Dennis Hopper was unavailable for comment.

From the Wall Street Journal this morning…

State Accuses Ameriprise of Forgery

By JENNIFER LEVITZ
October 23, 2007; Page C3

The New Hampshire Bureau of Securities Regulation filed an administrative complaint against Ameriprise Financial Inc., accusing the company of forgery, document tampering, and of failing to deliver nearly 500 financial plans to customers that paid for them.

Mark Connolly, director of securities regulation, is seeking a fine of $10 million in the administrative proceeding in Concord, N.H. In a statement, an Ameriprise spokesman said, “We strongly disagree with the New Hampshire regulator’s characterization of our business practices…as a broad-based compliance problem.”

The financial-advisory company said “because of the inflammatory and sweeping nature of these misleading allegations, we feel we have no choice but to defend ourselves in a legal forum.”

The state accused Ameriprise of “forging clients’ signatures on certain forms” to make it seem that undelivered financial plans had been delivered. Regulators say Ameriprise advisers did this “to make their sales numbers look higher.” The Minneapolis company is known for its low-cost financial plan that is delivered to clients in book form.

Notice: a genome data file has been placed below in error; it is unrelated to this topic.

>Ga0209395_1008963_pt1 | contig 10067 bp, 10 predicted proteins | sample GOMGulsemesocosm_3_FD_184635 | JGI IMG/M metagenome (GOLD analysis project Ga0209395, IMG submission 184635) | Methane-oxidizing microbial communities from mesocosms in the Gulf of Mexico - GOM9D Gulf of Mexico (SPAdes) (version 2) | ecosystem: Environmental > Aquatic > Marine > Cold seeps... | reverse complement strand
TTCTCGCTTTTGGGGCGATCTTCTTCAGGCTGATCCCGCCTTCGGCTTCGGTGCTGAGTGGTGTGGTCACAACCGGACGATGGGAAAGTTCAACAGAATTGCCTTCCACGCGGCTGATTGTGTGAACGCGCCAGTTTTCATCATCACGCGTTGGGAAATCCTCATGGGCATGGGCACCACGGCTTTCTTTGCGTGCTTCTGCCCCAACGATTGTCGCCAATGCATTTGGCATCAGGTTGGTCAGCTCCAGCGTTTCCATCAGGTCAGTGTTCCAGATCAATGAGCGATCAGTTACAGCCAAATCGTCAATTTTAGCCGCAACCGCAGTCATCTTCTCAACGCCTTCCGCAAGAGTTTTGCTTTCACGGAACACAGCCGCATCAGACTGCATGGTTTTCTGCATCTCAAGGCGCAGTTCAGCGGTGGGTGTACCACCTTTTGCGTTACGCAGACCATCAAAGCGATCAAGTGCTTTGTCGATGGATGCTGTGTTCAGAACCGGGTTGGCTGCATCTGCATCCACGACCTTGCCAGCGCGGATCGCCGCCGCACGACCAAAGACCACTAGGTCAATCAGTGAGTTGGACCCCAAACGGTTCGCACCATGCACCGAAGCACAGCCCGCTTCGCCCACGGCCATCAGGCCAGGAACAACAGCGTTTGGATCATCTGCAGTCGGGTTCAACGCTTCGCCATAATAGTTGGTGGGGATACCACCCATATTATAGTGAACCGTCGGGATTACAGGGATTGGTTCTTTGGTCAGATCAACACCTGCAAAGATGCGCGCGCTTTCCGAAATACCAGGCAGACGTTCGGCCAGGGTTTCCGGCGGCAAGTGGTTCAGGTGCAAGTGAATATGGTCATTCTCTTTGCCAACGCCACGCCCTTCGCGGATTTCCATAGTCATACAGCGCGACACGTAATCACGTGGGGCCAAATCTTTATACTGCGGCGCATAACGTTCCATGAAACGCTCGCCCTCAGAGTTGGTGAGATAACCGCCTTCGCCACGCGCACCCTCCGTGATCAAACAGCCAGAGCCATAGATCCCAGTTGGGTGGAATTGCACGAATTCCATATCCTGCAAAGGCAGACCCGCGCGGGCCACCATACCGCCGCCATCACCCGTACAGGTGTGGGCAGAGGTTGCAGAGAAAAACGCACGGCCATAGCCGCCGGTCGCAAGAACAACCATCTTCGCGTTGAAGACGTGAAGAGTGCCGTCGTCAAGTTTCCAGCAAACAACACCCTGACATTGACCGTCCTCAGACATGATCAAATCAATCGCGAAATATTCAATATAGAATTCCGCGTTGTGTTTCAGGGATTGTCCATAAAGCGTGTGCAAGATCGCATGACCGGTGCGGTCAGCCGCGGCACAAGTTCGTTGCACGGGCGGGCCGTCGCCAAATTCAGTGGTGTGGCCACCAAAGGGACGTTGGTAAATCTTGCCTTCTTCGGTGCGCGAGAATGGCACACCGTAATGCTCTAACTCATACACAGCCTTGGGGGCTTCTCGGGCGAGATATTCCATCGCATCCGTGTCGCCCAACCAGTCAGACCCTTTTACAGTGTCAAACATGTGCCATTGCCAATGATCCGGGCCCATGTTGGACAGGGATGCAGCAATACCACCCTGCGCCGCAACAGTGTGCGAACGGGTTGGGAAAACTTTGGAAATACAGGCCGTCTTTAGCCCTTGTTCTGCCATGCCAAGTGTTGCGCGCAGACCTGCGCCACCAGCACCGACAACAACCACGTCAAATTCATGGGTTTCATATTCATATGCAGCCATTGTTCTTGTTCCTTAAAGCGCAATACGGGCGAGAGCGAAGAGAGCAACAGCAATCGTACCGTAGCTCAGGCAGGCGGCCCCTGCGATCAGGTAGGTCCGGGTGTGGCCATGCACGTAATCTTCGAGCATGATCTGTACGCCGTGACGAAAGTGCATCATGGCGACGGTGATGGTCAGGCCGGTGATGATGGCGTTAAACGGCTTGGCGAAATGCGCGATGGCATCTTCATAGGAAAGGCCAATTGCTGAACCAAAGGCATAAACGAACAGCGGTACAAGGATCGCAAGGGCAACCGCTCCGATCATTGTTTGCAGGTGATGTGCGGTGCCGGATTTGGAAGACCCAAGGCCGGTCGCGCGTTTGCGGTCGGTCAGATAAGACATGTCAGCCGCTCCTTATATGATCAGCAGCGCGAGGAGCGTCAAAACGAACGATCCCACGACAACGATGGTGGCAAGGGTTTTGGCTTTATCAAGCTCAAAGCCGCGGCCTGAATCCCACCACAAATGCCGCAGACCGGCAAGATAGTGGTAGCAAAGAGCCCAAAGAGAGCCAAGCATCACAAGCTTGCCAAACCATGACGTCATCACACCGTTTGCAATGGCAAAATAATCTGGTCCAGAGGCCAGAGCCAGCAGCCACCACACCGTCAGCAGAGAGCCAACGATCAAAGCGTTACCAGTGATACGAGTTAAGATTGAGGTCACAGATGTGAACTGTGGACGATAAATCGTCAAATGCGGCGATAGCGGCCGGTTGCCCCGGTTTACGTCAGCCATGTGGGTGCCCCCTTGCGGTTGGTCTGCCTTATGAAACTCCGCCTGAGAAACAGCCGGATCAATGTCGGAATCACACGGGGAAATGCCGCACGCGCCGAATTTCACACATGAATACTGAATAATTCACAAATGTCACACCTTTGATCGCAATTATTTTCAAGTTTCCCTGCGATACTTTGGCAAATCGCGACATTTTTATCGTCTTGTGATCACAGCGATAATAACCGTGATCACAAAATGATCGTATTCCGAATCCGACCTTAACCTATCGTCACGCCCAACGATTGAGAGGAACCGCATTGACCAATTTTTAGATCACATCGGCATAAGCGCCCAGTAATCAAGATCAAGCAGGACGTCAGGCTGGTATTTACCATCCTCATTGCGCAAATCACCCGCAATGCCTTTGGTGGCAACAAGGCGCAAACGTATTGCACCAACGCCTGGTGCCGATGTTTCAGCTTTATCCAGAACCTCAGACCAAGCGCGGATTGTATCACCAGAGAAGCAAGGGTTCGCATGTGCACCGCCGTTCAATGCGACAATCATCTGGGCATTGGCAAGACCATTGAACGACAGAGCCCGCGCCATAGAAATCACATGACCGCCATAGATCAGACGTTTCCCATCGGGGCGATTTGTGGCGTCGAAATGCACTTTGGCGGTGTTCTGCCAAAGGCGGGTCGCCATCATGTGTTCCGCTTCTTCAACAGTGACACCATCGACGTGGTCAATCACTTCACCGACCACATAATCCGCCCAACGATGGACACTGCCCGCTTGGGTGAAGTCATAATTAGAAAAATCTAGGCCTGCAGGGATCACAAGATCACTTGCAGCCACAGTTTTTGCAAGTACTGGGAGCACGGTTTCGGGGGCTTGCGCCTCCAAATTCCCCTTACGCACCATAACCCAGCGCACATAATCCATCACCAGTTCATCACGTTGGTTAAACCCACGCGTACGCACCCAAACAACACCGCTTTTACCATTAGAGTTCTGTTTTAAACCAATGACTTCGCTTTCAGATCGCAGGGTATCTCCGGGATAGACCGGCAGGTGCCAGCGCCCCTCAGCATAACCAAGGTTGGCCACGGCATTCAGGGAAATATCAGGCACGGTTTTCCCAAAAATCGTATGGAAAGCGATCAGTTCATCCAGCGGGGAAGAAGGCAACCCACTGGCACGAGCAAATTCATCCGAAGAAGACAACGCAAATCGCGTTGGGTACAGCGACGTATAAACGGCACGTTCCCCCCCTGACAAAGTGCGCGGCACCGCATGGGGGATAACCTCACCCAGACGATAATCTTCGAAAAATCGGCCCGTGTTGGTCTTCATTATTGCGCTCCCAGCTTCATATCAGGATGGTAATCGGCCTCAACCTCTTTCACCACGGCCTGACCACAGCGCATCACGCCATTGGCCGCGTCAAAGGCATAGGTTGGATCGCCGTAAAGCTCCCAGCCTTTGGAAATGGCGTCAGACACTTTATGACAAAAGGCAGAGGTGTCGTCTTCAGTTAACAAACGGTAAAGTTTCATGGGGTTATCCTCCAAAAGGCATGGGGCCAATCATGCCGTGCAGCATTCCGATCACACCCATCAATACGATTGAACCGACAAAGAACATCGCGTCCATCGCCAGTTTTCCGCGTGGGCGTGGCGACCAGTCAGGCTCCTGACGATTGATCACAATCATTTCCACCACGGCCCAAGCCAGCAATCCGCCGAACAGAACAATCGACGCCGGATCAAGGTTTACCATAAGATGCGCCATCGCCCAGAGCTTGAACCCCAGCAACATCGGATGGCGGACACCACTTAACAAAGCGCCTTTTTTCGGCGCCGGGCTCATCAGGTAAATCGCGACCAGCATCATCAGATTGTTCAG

Regulators in Alabama and Massachusetts have also said they are investigating Ameriprise over alleged missing plans.

Many of the incidents alleged by New Hampshire occurred before American Express Co.’s spinoff of Ameriprise two years ago. In 2005, when it was part of American Express, the company agreed to pay $7.4 million to resolve allegations from New Hampshire that it steered clients into the company’s own lackluster mutual funds instead of better-performing products from others.

As a result of the 2005 action, Ameriprise had been under heightened supervision in New Hampshire and was ordered to divulge any problems with sales practices and procedures. Mr. Connolly says Ameriprise failed to do so.

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